On 15 June 2009, riot police and militia attacked the University of Tehran student dormitory, causing extensive damage, injuring 150 students, and killing at least one. This was just the latest example of brutal repression by the governments in power as a response to civil rights activism at Iranian universities.
In the first prominent example of this repression, three students were shot dead in December 1953 after protests against the visit by then–vice president Nixon to Iran (this event occurred after the CIA-backed coup in August of that year, which overthrew a democratically elected government and reinstated the Shah). Similar repression occurred at Iranian universities in 1978. In 1999, after a peaceful demonstration protesting the banning of a pro-reform newspaper, several students were sentenced to death for provoking civil unrest (the sentence was commuted to 15 years imprisonment following domestic and international outcry).
The latest attack on Tehran University dormitory was followed by attacks on other universities such as Esfehan and Shiraz; arrested students remain in custody and information about those who were wounded or detained is unavailable. After about 4 months, Iranian authorities failed to identify and arrest the perpetrators of the attacks and leaving the issues in a haze of ambiguity. Recently, they expelled many students from Tehran Dormitory.
Over the past 4 years, Iran’s universities have grown increasingly unhappy with the rigid academic as well as social restrictions established by the fundamentalists who run the government. Iran’s university movement remains largely frustrated due to lack of leadership, and lack of support from the universities themselves (most senior officials of which are appointed by the government).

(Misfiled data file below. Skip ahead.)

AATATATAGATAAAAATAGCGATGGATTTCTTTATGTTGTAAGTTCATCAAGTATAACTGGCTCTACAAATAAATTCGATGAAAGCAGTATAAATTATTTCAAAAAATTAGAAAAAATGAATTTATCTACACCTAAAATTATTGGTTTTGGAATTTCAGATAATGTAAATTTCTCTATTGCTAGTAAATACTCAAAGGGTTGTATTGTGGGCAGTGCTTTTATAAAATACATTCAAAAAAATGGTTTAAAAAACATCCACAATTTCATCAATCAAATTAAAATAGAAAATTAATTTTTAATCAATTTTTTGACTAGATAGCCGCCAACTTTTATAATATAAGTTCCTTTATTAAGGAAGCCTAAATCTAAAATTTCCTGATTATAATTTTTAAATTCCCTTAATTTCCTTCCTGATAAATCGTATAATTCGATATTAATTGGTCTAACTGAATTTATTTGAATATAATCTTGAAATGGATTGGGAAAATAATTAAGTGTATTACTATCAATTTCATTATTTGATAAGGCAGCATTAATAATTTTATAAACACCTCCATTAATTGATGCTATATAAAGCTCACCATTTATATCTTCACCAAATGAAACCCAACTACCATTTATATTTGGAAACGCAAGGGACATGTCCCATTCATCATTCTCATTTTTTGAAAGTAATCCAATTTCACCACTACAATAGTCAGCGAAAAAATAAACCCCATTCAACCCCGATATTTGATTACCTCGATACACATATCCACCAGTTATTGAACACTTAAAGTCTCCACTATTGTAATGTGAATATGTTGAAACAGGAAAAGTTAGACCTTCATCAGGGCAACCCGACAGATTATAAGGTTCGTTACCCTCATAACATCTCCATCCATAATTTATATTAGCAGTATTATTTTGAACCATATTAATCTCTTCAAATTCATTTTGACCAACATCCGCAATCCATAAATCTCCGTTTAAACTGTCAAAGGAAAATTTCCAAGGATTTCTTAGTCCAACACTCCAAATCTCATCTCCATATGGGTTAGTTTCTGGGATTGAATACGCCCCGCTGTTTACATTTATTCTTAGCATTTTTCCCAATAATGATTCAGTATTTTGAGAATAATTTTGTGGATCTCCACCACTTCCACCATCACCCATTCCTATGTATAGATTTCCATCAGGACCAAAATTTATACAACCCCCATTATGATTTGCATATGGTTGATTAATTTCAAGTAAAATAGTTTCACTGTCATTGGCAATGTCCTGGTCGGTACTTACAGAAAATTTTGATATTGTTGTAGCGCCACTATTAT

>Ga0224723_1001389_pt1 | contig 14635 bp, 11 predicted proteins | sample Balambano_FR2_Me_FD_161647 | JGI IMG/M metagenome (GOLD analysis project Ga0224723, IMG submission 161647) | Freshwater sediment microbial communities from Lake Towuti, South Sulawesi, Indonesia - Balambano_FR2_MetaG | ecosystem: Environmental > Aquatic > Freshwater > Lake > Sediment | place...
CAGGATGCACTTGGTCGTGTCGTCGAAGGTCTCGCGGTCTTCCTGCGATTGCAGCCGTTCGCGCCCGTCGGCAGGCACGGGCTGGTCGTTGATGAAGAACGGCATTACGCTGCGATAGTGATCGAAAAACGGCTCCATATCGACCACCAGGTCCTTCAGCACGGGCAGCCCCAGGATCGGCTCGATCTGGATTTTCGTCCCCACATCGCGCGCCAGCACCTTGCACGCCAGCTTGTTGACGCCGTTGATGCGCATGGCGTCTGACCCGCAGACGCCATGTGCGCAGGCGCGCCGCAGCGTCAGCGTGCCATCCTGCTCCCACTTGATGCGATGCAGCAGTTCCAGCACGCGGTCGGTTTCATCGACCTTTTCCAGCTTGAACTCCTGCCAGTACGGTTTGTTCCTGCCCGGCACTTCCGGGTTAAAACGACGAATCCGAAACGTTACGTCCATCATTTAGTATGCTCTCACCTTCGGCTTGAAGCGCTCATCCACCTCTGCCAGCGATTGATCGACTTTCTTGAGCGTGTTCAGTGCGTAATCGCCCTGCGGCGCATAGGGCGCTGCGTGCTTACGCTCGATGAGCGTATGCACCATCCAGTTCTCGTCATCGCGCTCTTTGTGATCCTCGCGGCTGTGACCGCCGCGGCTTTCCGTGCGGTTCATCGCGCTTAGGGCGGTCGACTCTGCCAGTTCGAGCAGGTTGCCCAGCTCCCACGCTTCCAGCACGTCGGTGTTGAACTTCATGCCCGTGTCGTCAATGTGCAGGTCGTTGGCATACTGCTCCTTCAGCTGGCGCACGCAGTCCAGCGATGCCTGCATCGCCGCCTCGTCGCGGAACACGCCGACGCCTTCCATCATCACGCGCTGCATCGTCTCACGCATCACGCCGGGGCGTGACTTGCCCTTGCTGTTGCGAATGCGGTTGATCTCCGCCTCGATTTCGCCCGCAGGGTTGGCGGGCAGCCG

Iranian student and academic movements have been pessimistic as to the support they might hope for from Western colleagues. Western universities and international scholarly societies should grasp the opportunity to rebuild trust with their Iranian colleagues by expressing their solidarity and support for Iran’s universities and condemning the government’s violence against them. However, nothing is more important in the days and weeks ahead than for Western governments to refuse to recognize conservative and fundamentalist
Ahmadinejad as the next president of the Iran. If Western governments recognize him, as they did with the Shah, it will be a major setback to the current civil rights movement and lead to the further isolation of Iran’s scientists and academics. If the West shakes Ahmadinejad’s hand now, it will be decades before Iran’s scientists and students will be able to freely shake the hands of their counterparts in the West.
After overwhelming pressure on universities in last few months, hundreds of students have staged an anti-government demonstration at several universities in Tehran last week. This shows that freedom movement of Iranian universities is still alive.
Prof. Ali Gorji, Institut für Physiologie, Universität Münster, D-48149 Münster, Germany. E-mail: firstname.lastname@example.org. This essay was first published in Science, 23 October 2009.